This is a simple food that can seem fancy. You can make the crust and filling a day in advance, which means this pie is convenient to assemble and bake for guests or yourself. In fact, the dough is easier to roll if you prepare it a day in advance and let it rest overnight in the fridge. The filling also thickens slightly and gets more flavorful as the ingredients sit overnight. Chop and add the parsley just before you fill the pies to keep it green and fresh. But don't worry if you suddenly want some of this pie and haven't made the dough and filling ahead. It can be prepped and baked a few hours later.
This can be a light meal, served with a salad in the middle of summer, or a more substantial addition to an egg dish served for brunch. It's also good cold and travels well if wrapped. One recipe tester said she became "obsessed" with this formula. Put this down as a wood-fired oven staple. The recipe was inspired by a recipe first published in a May/June 1998 issue of Saveur magazine.
Yield: 2 pies, each 10" diameter
Wood-fired oven temperature window: 350 degrees F to 400 degrees F (177 – 204 degrees C). This pie can also be baked in an oven while there's a live fire burning; you just have to be a little more careful that it doesn't take too on much color. Position the pie near the mouth of the oven, away from the fire, so the top crust doesn't get too dark or dried out. Turn the pie as needed to prevent uneven browning, and expect the bake time to be less depending on the intensity of the heat from the fire.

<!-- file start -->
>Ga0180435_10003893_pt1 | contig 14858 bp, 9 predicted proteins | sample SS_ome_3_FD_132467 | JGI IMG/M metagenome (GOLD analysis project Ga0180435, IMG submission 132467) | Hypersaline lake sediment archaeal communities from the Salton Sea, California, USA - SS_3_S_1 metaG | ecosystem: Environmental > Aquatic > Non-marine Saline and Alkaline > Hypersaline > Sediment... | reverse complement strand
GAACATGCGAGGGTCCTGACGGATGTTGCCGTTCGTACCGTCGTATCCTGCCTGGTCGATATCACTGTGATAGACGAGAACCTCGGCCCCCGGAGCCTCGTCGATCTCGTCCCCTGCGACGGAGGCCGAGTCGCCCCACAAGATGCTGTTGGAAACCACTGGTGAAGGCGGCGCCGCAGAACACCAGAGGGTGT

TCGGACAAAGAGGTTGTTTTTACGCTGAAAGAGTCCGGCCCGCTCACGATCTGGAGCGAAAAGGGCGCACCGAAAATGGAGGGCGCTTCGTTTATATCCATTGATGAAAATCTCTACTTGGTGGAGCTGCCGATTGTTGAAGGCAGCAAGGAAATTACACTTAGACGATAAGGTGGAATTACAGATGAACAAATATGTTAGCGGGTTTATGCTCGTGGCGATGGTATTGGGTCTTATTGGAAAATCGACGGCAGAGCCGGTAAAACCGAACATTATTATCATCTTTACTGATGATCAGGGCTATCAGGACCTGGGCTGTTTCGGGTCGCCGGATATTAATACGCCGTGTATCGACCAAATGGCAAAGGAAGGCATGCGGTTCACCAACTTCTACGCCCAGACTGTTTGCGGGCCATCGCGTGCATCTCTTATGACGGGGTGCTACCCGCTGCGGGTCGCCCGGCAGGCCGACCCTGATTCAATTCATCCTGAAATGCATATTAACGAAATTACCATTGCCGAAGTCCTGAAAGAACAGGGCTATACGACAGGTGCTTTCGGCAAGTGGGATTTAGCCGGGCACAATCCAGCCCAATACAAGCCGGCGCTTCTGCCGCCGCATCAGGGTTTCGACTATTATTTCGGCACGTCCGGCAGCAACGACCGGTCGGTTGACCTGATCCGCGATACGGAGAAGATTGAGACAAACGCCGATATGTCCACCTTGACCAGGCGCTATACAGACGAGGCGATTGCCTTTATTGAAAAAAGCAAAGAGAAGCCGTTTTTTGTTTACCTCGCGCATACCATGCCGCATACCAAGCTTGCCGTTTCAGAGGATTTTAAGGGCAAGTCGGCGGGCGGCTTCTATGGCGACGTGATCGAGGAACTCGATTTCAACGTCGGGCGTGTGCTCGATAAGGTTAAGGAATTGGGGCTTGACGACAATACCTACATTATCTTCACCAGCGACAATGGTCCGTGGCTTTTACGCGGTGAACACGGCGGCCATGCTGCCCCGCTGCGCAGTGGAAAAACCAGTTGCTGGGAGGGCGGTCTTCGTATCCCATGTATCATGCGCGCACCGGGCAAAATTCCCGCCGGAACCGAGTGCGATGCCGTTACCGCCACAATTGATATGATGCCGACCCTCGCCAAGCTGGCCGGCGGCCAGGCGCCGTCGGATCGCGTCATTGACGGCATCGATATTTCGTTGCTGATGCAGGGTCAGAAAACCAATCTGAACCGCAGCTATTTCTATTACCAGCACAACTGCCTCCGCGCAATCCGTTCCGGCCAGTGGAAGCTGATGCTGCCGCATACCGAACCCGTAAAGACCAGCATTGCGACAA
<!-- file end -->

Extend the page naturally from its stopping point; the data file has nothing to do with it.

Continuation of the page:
Home oven: Preheat the oven to 375 degrees F (191 degrees C).
2 1/3 cups all-purpose flour
1 1/4 tsp. salt
3 Tbsp. olive oil
1 1/3 cup water
Yukon Gold potatoes, raw and unpeeled
1 small onion, diced
1/2 cup Parmigiano or other hard cheese, grated
1/3 cup ricotta cheese
2 Tbsp. butter, softened
2 cups milk, whole
1 1/2 tsp. salt, to taste
1 tsp. pepper, to taste
1 egg, slightly beaten
1/2 cup parsley leaves, loosely packed
Method of Preparation:
1. Combine the flour and salt. Add the oil and water and mix until the dough comes together. Knead until smooth, about 5 minutes. Divide the dough in half and shape each piece into a ball, then flatten into a 6"-diameter disc and cover or wrap. Refrigerate for a minimum of 2 hours, but the dough will be easier to roll out if it rests overnight in the fridge.
1. Roast or boil the potatoes and let them cool. Caramelize the onion, or use some an onion roasted in its own skin. When the potatoes are cool, grate them completely into a bowl. (If you grate them while they're still hot, they will become gummy.) Add the onion, cheeses, butter, and milk to the potatoes; add salt and pepper, adjusting to taste. Mix until smooth. Add the egg and mix until incorporated.
2. Assembling and baking the pies: This dough is pretty extensible (especially if rested overnight). Roll each chilled disc of dough to an 18" diameter. Use hardly any flour on the bench: The oil in the dough helps make it non-stick, and it will be easier to work on a surface with just the lightest dusting of flour.
3. Place the dough on parchment paper or a well-floured, wooden oven peel. Chop the parsley and add to the potato filling.
4. Deposit half the filling in the center of the rolled-out dough and spread it to within several inches of the perimeter. Fold the edges of the dough over the filling toward the center, overlapping the dough in pleats. Leave a small hole at the center to allow steam to escape. Egg-wash and bake directly on the hearth for about 30 minutes.
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